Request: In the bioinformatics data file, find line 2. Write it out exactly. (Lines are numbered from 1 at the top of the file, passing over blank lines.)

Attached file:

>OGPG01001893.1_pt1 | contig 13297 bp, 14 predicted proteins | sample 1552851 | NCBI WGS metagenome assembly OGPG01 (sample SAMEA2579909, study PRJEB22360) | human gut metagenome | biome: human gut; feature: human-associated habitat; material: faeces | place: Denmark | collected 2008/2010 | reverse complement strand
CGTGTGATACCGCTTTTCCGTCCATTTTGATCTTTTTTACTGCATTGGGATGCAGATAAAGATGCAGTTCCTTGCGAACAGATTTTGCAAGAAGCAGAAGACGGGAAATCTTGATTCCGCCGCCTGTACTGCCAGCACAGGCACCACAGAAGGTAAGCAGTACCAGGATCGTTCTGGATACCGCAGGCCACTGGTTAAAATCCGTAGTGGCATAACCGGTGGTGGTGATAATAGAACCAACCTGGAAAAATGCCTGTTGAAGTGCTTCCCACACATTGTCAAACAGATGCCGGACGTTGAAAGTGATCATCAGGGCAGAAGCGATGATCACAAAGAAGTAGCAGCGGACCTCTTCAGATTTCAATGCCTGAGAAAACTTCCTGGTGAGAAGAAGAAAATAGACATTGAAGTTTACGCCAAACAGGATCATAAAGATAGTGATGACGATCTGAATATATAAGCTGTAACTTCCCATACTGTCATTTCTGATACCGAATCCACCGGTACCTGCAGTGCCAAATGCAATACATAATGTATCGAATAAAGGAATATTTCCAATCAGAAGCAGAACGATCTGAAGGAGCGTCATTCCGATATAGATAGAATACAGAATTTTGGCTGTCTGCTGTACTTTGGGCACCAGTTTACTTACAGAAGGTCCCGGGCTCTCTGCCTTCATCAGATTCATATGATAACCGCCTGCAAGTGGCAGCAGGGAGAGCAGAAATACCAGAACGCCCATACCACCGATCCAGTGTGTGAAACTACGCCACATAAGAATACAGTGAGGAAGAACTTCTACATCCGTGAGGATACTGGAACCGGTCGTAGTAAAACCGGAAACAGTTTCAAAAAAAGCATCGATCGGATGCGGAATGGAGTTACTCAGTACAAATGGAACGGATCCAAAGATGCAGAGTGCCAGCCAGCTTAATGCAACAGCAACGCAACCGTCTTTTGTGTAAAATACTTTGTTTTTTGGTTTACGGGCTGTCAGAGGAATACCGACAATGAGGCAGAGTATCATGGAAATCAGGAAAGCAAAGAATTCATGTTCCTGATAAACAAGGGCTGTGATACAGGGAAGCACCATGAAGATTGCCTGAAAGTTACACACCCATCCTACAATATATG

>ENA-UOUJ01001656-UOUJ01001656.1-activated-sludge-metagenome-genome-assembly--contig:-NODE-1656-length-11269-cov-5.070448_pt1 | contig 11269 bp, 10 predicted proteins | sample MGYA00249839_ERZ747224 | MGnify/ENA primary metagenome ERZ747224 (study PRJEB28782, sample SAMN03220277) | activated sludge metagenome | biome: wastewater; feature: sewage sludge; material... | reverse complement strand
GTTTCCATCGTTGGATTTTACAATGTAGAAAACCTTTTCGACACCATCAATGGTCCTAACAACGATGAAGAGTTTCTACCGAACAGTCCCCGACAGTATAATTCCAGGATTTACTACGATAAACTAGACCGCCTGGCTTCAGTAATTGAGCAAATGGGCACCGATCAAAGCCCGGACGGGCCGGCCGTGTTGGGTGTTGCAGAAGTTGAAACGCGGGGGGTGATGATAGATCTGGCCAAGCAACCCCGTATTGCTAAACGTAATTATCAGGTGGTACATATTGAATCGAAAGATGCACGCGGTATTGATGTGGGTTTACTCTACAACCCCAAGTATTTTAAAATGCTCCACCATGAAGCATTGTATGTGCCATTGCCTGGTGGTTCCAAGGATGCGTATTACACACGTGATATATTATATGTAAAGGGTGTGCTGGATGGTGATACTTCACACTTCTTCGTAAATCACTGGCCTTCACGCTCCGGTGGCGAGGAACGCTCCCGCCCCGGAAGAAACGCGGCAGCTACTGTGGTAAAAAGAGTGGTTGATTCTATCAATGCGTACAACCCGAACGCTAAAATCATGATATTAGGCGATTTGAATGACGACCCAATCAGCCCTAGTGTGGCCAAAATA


CGTGTGATACCGCTTTTCCGTCCATTTTGATCTTTTTTACTGCATTGGGATGCAGATAAAGATGCAGTTCCTTGCGAACAGATTTTGCAAGAAGCAGAAGACGGGAAATCTTGATTCCGCCGCCTGTACTGCCAGCACAGGCACCACAGAAGGTAAGCAGTACCAGGATCGTTCTGGATACCGCAGGCCACTGGTTAAAATCCGTAGTGGCATAACCGGTGGTGGTGATAATAGAACCAACCTGGAAAAATGCCTGTTGAAGTGCTTCCCACACATTGTCAAACAGATGCCGGACGTTGAAAGTGATCATCAGGGCAGAAGCGATGATCACAAAGAAGTAGCAGCGGACCTCTTCAGATTTCAATGCCTGAGAAAACTTCCTGGTGAGAAGAAGAAAATAGACATTGAAGTTTACGCCAAACAGGATCATAAAGATAGTGATGACGATCTGAATATATAAGCTGTAACTTCCCATACTGTCATTTCTGATACCGAATCCACCGGTACCTGCAGTGCCAAATGCAATACATAATGTATCGAATAAAGGAATATTTCCAATCAGAAGCAGAACGATCTGAAGGAGCGTCATTCCGATATAGATAGAATACAGAATTTTGGCTGTCTGCTGTACTTTGGGCACCAGTTTACTTACAGAAGGTCCCGGGCTCTCTGCCTTCATCAGATTCATATGATAACCGCCTGCAAGTGGCAGCAGGGAGAGCAGAAATACCAGAACGCCCATACCACCGATCCAGTGTGTGAAACTACGCCACATAAGAATACAGTGAGGAAGAACTTCTACATCCGTGAGGATACTGGAACCGGTCGTAGTAAAACCGGAAACAGTTTCAAAAAAAGCATCGATCGGATGCGGAATGGAGTTACTCAGTACAAATGGAACGGATCCAAAGATGCAGAGTGCCAGCCAGCTTAATGCAACAGCAACGCAACCGTCTTTTGTGTAAAATACTTTGTTTTTTGGTTTACGGGCTGTCAGAGGAATACCGACAATGAGGCAGAGTATCATGGAAATCAGGAAAGCAAAGAATTCATGTTCCTGATAAACAAGGGCTGTGATACAGGGAAGCACCATGAAGATTGCCTGAAAGTTACACACCCATCCTACAATATATG